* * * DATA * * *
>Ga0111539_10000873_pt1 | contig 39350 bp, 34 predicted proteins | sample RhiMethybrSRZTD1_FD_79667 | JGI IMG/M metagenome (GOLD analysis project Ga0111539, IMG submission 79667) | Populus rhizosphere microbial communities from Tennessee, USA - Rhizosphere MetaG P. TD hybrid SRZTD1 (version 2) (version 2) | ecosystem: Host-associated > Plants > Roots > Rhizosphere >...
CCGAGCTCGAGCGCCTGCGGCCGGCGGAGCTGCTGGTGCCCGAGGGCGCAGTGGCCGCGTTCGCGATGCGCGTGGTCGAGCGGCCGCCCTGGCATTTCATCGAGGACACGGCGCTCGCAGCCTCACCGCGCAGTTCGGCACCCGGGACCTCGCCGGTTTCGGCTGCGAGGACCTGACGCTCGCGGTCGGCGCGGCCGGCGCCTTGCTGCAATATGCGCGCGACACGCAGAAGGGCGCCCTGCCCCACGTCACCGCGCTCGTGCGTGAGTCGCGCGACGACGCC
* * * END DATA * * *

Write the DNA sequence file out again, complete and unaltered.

>Ga0111539_10000873_pt1 | contig 39350 bp, 34 predicted proteins | sample RhiMethybrSRZTD1_FD_79667 | JGI IMG/M metagenome (GOLD analysis project Ga0111539, IMG submission 79667) | Populus rhizosphere microbial communities from Tennessee, USA - Rhizosphere MetaG P. TD hybrid SRZTD1 (version 2) (version 2) | ecosystem: Host-associated > Plants > Roots > Rhizosphere >...
CCGAGCTCGAGCGCCTGCGGCCGGCGGAGCTGCTGGTGCCCGAGGGCGCAGTGGCCGCGTTCGCGATGCGCGTGGTCGAGCGGCCGCCCTGGCATTTCATCGAGGACACGGCGCTCGCAGCCTCACCGCGCAGTTCGGCACCCGGGACCTCGCCGGTTTCGGCTGCGAGGACCTGACGCTCGCGGTCGGCGCGGCCGGCGCCTTGCTGCAATATGCGCGCGACACGCAGAAGGGCGCCCTGCCCCACGTCACCGCGCTCGTGCGTGAGTCGCGCGACGACGCC